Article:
Update (3/11): This FP column by Graham Allison is to the point.
The U.S. and the USSR had a few close calls during the Cold War, moments when the possibility of a nuclear exchange came too close for comfort. India and Pakistan had an apparently close call during the Kargil crisis in 1999. The existence of these close calls means that nuclear deterrence is not an airtight guarantee against a nuclear exchange. Nor is 'the nuclear taboo' an absolute guarantee, since an exchange between two nuclear-armed countries might conceivably occur essentially unintentionally, i.e. by accident.
However, while nuclear deterrence did not provide an absolute guarantee during the Cold War and while there were a few close calls, on the whole it worked remarkably well, at least in the narrow, relevant sense of "worked". The Cold War never turned into a hot war between the superpowers, who wreaked havoc on the Third World via proxy wars and caused an enormous amount of human misery and death, but managed to avoid the sort of cataclysmic exchange that, in the worst-case scenario, would have meant the end of anything resembling 'civilized' life on the planet. In other words, the "delicate balance of terror" between the superpowers (to borrow the title of a famous article by Albert Wohlstetter from the late 1950s) turned out to be quite sturdy (safety as "the sturdy child of terror," as Churchill put it, in something of a metaphorical mash-up).
These rather unoriginal reflections may serve as a prelude to the thought that, if Iran should one day acquire a nuclear weapon or the capacity to obtain one in a short time frame, the consequence would not be an existential threat to Israel, contrary to Netanyahu's assertions (n.b. I haven't yet read the full transcript of his speech to Congress). Israel of course has its own (officially unacknowledged) nuclear arsenal, and there is every reason to suppose that nuclear deterrence would operate between Iran and Israel as it operates between India and Pakistan, and as it operated between the U.S. and the USSR during the Cold War. That doesn't mean no possibility whatsoever that an exchange could occur, but it suggests it would be highly unlikely. The Iranian leadership would have to be insane to launch a deliberate nuclear strike on a nuclear-armed state with a powerful conventional military, one closely allied to the most militarily powerful country in the world, and I'm aware of no evidence to suggest that Iran's leadership is insane. (Though doubtless there are people who would rush to furnish some were they to read this post, which they probably won't.)
The 'threat' from an Iranian bomb, insofar as there would be one, would come, or so it seems to me, in the form of an increased boldness on Iran's part to throw its weight around in the region, engage in coercive diplomacy vis-a-vis, e.g., Saudi Arabia or Turkey, and generally become more of a nuisance in the eyes of its adversaries. That's not nothing, of course, but it is not the existential threat to Israel that some people claim would be the result of an Iranian nuclear-weapons capacity.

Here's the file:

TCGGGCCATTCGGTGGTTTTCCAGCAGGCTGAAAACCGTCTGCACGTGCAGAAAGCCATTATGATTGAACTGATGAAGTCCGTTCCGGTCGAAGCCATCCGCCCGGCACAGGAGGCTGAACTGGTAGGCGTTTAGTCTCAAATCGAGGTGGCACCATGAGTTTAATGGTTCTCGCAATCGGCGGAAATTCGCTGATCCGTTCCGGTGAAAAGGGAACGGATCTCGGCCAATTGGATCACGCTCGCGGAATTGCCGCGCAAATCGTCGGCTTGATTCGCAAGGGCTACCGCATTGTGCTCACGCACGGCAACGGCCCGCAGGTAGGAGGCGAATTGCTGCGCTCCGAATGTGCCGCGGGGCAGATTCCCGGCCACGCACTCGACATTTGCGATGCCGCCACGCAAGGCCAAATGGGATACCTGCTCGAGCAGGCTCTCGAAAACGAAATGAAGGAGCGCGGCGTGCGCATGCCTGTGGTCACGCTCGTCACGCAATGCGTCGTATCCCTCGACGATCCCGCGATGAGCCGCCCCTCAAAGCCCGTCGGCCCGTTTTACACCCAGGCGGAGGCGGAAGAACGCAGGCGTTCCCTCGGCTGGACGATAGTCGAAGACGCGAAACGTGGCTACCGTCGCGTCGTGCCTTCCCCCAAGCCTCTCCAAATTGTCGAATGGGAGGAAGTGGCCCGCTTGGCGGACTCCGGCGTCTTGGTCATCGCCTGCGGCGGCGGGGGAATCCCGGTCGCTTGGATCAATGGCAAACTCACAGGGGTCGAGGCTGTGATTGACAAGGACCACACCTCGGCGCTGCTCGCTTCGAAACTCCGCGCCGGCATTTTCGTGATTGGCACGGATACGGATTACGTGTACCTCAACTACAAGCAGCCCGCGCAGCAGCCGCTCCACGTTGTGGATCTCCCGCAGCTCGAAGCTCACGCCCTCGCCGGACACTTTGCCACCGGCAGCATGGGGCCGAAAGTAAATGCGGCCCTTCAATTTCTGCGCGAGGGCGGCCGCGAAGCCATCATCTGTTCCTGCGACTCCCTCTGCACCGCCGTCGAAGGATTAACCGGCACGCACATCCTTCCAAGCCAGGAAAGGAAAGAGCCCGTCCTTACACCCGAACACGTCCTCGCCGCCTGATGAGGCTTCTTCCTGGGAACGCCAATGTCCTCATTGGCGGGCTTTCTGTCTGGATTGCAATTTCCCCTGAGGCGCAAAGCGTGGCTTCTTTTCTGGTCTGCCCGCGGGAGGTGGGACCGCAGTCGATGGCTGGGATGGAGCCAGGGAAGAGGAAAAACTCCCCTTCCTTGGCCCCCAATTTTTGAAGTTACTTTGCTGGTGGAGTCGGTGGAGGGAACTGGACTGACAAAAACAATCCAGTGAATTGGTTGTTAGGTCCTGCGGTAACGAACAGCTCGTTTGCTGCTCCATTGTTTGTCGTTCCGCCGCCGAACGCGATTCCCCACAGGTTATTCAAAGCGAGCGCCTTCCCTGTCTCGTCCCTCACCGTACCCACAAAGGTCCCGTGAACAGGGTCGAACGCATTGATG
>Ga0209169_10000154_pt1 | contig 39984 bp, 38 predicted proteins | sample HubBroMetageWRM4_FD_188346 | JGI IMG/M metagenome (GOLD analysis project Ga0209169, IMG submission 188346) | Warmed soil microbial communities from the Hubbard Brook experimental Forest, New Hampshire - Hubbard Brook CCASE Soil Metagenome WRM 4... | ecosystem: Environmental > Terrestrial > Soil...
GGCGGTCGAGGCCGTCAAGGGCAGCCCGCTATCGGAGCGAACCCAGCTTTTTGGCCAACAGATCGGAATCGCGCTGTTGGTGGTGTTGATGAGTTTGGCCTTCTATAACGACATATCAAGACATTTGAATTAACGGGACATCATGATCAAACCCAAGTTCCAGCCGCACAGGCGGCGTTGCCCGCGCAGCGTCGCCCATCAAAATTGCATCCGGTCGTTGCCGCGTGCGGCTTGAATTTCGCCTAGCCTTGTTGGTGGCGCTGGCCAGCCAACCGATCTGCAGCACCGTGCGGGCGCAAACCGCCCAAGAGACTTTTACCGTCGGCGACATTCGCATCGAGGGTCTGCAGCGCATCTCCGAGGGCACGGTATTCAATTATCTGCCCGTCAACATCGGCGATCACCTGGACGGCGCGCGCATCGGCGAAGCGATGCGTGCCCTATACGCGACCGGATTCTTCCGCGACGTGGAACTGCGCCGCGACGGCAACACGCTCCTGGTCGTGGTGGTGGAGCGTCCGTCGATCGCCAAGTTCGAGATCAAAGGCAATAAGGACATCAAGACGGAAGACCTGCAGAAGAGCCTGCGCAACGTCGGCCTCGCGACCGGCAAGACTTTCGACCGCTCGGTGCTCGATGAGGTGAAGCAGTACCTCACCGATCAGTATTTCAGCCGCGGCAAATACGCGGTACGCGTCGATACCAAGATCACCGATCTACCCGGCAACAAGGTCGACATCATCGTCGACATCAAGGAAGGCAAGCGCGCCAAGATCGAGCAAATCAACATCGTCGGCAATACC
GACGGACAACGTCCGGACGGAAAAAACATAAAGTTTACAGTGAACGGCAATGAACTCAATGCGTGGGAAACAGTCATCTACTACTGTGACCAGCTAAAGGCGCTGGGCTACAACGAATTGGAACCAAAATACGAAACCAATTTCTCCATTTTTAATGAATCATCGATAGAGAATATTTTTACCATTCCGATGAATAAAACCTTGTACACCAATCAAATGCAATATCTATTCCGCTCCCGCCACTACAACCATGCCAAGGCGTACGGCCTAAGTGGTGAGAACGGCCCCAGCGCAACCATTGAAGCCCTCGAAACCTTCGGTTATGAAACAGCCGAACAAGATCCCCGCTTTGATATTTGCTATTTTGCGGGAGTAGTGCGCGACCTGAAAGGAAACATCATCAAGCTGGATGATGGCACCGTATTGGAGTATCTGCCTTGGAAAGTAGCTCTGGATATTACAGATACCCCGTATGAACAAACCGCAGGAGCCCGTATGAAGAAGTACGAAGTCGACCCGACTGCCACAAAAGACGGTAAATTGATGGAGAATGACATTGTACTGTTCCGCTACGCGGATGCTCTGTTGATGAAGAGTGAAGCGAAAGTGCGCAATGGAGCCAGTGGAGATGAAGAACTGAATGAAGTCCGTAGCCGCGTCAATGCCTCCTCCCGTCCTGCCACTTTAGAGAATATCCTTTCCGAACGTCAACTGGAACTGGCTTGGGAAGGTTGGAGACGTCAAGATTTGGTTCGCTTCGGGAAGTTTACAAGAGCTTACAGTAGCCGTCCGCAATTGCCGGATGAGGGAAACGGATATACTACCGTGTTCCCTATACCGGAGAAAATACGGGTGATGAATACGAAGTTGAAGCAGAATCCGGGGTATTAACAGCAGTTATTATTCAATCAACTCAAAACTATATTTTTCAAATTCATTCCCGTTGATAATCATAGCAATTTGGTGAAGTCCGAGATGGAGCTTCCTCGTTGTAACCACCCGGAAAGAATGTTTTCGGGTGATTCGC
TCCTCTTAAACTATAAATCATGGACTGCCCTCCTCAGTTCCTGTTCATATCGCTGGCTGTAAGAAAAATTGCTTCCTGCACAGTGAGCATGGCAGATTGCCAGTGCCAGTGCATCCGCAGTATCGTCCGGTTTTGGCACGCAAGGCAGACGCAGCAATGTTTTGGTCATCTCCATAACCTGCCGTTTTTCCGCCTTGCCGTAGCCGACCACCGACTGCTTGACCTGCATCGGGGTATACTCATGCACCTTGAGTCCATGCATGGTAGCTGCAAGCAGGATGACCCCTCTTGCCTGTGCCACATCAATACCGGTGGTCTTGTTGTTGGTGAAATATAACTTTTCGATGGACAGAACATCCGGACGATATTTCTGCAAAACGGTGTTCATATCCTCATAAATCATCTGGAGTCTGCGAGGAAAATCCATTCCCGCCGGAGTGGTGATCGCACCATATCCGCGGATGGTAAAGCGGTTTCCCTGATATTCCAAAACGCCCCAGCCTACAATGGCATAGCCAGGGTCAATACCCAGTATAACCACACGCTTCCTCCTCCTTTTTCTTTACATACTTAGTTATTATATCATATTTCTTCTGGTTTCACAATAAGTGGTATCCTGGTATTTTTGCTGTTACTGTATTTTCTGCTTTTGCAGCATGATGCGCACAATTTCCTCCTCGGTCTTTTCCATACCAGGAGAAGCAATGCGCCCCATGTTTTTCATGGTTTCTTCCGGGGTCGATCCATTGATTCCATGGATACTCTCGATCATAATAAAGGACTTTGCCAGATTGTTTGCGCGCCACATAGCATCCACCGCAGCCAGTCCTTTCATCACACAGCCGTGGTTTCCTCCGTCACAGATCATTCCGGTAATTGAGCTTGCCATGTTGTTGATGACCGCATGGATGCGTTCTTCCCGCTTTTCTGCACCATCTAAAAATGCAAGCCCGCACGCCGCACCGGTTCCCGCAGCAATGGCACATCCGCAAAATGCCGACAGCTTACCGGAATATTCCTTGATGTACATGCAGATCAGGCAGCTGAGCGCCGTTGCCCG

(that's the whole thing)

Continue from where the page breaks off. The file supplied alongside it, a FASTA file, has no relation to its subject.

The latest news from the talks is that Iran has rejected the proposal (or 'demand', whichever it was) for a 10-year freeze on certain nuclear activities. However, the talks will and should continue. Netanyahu's prescription of increased sanctions and an end to the negotiations does not seem like a prescription for anything other than disaster in the long run. As Peter T. pointed out in his guest posts recently published on this blog (see here and here), Iran is, by virtue of its size, location, capabilities, and level of development, not the sort of country that can be sanctioned into submission -- not, at least, without setting the stage for precisely the kind of potentially explosive or catastrophic consequences that everyone should be eager to avoid.
A final note about how we think about security claims, which I'm tacking on because I just read Jarrod Hayes's post at Duck of Minerva. Jarrod points out that a speaker's authority to make security claims may be undermined if the claims come to be seen by the target audience as 'political' (though all security claims are political). Although I agree with this, I think Netanyahu's speech is an instance where one should focus on the objective merits of his claims as much as on their 'authority'. Jarrod writes: "Even though the construction of security is intersubjective, it is
spoken about in objective terms. Where the objectivity of the claim rubs
thin, as in Netanyahu’s case, his ability to speak security is undermined."
But the objectivity of Netanyahu's claim rubs thin not simply because it may be perceived as 'political' but because it lacks 'objective' merit. The fact that the construction of security is intersubjective does not mean that there is not a world 'out there' about which one can make better or worse, more plausible or less plausible, claims. The claim that an Iranian nuclear capacity poses an existential threat to Israel is unconvincing, for reasons suggested above. It is unconvincing because it clashes with what history, logic, and evidence suggest about how the real world works. Contrary to Patrick Jackson's view that the world does not exist independently of the mind (mind-world monism), I believe there is a 'real world', that it exists independently of our minds, and that claims about how the world works can be judged as more or less convincing on the basis of evidence. That does not mean I am a neo-positivist (and actually since I have no research agenda and essentially no standing in the IR 'profession', it doesn't really matter what my meta-theoretical leanings are); what it does mean is that in this case we should not lose sight of whether Netanyahu's claims, irrespective of his authority to make them, accord with what we know about the real world.